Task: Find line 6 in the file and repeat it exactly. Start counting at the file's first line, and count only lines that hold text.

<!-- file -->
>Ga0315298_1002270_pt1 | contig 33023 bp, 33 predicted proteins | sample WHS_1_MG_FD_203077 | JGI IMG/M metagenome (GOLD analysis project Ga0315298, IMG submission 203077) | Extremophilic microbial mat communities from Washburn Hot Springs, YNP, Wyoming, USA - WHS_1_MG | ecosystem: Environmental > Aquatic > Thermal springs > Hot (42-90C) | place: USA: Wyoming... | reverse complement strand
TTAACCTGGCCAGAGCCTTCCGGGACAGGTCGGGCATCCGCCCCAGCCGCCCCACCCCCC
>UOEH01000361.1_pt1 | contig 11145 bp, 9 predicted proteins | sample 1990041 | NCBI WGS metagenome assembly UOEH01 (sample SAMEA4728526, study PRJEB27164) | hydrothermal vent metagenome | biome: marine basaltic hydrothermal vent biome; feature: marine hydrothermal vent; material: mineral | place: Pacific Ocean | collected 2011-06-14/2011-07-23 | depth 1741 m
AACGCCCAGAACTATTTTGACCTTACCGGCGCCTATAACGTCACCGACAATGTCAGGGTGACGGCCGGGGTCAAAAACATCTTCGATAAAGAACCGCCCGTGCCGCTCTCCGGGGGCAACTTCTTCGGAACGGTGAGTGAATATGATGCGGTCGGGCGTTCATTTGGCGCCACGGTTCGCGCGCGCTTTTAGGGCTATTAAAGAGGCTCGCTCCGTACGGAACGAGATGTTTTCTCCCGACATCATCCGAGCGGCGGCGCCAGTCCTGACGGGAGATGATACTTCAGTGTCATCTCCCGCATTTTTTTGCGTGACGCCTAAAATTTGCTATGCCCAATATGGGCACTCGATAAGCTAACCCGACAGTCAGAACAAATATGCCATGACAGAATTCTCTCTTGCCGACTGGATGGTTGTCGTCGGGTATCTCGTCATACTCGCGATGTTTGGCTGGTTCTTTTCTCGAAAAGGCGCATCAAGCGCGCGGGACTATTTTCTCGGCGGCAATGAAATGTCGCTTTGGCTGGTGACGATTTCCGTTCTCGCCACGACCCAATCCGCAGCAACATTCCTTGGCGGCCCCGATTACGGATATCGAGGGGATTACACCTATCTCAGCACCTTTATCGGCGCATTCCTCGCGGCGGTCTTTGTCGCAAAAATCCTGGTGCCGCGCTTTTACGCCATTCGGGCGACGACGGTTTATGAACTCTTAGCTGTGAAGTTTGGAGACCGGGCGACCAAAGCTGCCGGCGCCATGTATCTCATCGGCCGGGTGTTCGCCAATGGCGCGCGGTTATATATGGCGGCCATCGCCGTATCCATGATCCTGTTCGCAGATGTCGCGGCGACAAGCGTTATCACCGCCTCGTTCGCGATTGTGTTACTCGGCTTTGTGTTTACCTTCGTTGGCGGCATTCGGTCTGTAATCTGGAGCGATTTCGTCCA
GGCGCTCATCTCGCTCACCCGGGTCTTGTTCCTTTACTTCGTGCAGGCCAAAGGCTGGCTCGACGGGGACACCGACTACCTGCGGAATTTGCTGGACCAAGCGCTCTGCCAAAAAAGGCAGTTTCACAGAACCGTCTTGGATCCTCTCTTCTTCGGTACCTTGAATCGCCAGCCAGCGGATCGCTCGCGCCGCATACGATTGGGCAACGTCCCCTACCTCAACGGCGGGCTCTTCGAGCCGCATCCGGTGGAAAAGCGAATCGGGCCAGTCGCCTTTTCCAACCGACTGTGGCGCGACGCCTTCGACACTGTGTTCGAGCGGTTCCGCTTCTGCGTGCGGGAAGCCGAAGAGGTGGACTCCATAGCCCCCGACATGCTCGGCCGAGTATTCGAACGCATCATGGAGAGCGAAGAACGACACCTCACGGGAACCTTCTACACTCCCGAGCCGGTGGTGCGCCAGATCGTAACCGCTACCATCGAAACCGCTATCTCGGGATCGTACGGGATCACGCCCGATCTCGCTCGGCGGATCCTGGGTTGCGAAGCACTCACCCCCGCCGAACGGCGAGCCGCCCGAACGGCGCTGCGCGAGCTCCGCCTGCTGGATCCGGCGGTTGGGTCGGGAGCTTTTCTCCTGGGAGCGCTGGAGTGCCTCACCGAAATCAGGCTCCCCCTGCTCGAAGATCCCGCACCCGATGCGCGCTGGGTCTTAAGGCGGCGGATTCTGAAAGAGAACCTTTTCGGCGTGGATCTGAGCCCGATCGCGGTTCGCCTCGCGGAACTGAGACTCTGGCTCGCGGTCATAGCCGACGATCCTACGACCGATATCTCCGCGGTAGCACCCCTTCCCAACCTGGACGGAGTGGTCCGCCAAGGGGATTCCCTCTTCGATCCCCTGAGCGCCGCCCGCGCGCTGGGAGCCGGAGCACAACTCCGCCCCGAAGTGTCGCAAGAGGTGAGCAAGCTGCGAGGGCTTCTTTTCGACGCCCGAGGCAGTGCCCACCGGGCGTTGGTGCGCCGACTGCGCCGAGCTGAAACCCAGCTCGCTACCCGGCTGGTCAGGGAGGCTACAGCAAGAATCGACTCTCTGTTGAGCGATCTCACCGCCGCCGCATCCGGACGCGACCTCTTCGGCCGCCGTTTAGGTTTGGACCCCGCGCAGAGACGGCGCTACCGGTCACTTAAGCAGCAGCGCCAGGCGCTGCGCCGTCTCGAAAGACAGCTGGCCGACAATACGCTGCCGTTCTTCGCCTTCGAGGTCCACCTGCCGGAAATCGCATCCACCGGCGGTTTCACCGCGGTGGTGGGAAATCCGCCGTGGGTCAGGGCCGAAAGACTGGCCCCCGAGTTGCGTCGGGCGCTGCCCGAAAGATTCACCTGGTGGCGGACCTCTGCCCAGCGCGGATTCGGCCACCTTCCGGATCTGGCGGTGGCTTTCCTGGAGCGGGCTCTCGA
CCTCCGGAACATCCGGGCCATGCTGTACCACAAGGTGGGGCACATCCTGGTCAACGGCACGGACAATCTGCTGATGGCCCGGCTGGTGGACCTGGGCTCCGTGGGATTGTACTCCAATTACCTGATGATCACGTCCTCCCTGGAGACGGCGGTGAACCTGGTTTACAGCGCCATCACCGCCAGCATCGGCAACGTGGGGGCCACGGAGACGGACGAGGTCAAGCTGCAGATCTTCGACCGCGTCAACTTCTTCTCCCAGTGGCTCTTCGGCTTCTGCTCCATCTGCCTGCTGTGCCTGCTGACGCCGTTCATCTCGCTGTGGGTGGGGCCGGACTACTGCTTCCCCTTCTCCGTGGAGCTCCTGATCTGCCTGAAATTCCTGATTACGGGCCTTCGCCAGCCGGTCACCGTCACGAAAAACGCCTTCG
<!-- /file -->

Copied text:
CCTCCGGAACATCCGGGCCATGCTGTACCACAAGGTGGGGCACATCCTGGTCAACGGCACGGACAATCTGCTGATGGCCCGGCTGGTGGACCTGGGCTCCGTGGGATTGTACTCCAATTACCTGATGATCACGTCCTCCCTGGAGACGGCGGTGAACCTGGTTTACAGCGCCATCACCGCCAGCATCGGCAACGTGGGGGCCACGGAGACGGACGAGGTCAAGCTGCAGATCTTCGACCGCGTCAACTTCTTCTCCCAGTGGCTCTTCGGCTTCTGCTCCATCTGCCTGCTGTGCCTGCTGACGCCGTTCATCTCGCTGTGGGTGGGGCCGGACTACTGCTTCCCCTTCTCCGTGGAGCTCCTGATCTGCCTGAAATTCCTGATTACGGGCCTTCGCCAGCCGGTCACCGTCACGAAAAACGCCTTCG